Columbia coffee shop provides opportunities for students with au - DatelineCarolina

Columbia coffee shop provides opportunities for students with autism

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Cameron and Nick started working the coffee stand in the library at their school, and from there they were able to work at The Local Buzz just down the road. Cameron and Nick started working the coffee stand in the library at their school, and from there they were able to work at The Local Buzz just down the road.
Stephie Bridgers cooks food for the cafe every single morning so that everything a customer buys is fresh and homemade. Stephie Bridgers cooks food for the cafe every single morning so that everything a customer buys is fresh and homemade.

By Andrea Esselman, Carolina News

"Welcome to the Local Buzz!"

These are the words you will hear when you walk in the doors of the unassuming coffee shop tucked away off of Columbia's Rosewood Drive.

Mondays and Tuesdays are particularly special because Dreher High School students Cameron Jones and Nick Osborne are working behind the counter. Cameron and Nick have autism, but a partnership between their school and the coffee shop provides an opportunity for them to work.

The pair started working at the Local Buzz about a year ago, and their time there has taught them valuable life skills such as navigating the public transportation system, cooking and cleaning, and how to interact with strangers.

"We take the city bus every day when we go to the Buzz, and that is a huge life skill for these boys," says Cameron's and Nick's teacher, Rebecca Smith-Hill. "Both of these boys can ride the city bus by themselves."

Stephie Bridgers opened The Local Buzz just over a year ago when her own two sons with autism needed a place to safely interact with other children, as well as learn how to work.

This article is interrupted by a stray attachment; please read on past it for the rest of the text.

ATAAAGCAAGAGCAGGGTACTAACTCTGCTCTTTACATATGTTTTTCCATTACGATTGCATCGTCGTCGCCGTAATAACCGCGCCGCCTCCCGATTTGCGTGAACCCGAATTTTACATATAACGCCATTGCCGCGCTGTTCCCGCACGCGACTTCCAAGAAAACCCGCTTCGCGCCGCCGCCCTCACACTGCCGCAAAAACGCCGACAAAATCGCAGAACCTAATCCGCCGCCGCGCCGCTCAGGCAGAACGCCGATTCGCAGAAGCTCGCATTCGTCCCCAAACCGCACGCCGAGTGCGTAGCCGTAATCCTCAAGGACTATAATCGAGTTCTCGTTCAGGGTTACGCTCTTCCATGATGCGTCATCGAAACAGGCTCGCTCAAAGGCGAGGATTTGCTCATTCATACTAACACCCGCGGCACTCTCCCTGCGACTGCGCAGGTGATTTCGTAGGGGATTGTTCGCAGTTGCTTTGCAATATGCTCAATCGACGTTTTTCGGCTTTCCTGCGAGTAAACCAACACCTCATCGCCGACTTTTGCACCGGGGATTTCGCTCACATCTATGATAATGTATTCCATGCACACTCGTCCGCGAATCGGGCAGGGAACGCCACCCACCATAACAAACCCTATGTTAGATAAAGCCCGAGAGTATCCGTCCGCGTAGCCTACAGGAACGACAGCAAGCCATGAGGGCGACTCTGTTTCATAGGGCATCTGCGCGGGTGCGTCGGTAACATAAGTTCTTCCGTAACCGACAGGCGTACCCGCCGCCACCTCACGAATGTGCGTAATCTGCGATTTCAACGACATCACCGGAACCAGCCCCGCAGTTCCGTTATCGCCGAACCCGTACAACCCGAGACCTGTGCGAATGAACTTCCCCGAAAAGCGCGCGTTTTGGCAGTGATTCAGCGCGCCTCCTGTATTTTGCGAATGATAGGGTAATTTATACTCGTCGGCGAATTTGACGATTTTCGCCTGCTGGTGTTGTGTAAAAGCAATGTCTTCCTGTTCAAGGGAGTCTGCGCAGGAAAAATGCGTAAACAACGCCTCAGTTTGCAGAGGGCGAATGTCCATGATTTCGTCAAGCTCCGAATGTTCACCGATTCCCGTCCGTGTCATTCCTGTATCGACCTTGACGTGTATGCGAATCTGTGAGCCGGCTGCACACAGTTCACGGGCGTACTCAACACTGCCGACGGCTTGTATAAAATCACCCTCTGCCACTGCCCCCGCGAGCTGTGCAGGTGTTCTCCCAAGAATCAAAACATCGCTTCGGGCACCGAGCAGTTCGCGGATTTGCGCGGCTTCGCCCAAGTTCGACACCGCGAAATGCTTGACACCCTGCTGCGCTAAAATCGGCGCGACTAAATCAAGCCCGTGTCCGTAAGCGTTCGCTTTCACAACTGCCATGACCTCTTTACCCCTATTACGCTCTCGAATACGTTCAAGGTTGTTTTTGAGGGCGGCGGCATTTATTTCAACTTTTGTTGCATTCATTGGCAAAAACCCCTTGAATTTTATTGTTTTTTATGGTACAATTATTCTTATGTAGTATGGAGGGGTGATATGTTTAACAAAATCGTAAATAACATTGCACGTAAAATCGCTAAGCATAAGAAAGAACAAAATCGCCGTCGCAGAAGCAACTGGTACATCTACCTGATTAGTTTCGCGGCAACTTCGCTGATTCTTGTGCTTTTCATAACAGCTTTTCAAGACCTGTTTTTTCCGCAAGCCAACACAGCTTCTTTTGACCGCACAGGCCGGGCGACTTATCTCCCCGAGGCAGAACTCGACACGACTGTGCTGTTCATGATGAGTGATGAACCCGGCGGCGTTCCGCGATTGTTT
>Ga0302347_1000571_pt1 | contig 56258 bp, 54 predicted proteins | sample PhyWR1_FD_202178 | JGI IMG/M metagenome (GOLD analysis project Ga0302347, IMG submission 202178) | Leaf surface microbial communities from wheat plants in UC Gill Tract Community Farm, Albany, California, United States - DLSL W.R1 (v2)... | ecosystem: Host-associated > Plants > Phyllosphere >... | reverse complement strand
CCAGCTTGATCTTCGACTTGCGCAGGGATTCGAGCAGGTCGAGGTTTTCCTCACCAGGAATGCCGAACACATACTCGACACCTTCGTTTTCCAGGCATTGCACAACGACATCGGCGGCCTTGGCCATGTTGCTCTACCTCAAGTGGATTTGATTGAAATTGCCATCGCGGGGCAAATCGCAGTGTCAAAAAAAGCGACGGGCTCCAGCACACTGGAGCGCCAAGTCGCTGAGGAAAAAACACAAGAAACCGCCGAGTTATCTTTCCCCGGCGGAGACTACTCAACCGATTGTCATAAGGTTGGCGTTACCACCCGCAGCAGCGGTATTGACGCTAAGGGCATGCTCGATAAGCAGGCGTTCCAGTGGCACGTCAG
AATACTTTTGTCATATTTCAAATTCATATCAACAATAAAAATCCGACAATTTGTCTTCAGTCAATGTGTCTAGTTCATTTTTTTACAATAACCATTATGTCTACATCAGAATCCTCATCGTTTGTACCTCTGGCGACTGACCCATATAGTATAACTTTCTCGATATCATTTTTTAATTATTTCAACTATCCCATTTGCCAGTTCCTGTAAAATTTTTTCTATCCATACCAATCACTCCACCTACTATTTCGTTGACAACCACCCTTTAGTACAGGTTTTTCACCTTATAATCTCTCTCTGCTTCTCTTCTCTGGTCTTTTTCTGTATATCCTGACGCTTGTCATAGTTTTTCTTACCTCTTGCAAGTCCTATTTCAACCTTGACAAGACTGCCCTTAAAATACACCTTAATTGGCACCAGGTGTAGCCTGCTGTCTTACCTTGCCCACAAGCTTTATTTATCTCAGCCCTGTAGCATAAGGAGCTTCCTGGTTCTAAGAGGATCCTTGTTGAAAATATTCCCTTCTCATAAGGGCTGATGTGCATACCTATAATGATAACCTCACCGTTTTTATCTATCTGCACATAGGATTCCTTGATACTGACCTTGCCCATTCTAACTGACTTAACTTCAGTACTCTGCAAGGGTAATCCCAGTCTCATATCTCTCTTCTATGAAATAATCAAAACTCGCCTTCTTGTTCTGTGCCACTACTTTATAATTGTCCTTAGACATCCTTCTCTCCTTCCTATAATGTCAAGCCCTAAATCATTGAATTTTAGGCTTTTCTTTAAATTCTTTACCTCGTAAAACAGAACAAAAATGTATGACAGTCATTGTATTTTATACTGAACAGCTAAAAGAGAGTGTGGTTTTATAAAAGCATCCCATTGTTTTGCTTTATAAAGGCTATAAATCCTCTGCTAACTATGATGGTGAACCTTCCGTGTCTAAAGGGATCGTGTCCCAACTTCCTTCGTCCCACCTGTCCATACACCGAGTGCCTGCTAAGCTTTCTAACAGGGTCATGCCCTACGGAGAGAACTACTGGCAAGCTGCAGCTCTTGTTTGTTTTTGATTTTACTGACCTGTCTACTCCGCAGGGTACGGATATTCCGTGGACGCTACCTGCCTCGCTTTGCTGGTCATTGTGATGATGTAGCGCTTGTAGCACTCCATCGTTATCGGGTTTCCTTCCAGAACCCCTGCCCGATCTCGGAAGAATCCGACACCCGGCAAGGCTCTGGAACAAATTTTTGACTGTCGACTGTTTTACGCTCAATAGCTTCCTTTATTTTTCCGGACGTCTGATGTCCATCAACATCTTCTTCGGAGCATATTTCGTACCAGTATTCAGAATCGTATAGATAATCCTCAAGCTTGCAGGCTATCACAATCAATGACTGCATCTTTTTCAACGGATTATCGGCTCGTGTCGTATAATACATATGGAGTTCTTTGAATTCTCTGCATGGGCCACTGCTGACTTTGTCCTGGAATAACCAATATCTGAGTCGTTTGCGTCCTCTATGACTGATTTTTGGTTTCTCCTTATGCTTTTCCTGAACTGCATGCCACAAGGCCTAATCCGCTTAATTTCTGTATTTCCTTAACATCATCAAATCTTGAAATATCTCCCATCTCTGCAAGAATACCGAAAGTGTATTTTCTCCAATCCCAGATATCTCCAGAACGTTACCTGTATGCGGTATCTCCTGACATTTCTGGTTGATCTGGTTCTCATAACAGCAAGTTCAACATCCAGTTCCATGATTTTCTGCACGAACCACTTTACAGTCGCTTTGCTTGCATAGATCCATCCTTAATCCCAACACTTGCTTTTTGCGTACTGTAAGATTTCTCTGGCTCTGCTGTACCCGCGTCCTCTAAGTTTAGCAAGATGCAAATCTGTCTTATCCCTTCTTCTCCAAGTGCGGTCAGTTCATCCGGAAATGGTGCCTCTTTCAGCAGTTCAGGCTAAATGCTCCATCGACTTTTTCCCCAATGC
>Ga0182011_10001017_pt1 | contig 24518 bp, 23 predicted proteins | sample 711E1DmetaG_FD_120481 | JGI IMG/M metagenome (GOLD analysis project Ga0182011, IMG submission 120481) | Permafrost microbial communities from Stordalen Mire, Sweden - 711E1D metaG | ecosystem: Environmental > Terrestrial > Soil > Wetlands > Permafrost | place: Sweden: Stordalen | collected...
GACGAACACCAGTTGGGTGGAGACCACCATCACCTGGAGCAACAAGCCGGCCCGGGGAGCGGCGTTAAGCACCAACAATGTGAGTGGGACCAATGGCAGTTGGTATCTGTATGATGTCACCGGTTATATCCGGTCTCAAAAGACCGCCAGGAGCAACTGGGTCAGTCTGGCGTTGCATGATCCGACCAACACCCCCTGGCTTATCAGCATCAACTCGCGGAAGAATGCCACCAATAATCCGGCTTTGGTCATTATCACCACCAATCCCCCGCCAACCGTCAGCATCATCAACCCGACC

Since then, the shop has become a safe haven for frazzled moms, children with disabilities, and busy families seeking friendship and support.

"I wanted to have a place where every child can come, and the moms are safe and they can sit on the couch and have a conversation, and then the kids can sit and play and talk and not feel like we're shushing them all the time," says Bridgers.

The Local Buzz wants to focus on helping students with disabilities first, and be a coffee shop second. This profit-second model has made it difficult for the shop to stay afloat in it's first couple years of existence. Bridgers says she is willing to bear the financial burdens as long as she is able to provide a welcoming community space to anyone who needs it.

Bridgers hopes to expand her program to include more students with disabilities, and she is pushing for more business at The Local Buzz so that she can make this hope a reality.

Until then, friends, family, and of course Cameron and Nick will continue to make The Local Buzz a place that feels like home as soon as a customer walks in the door.

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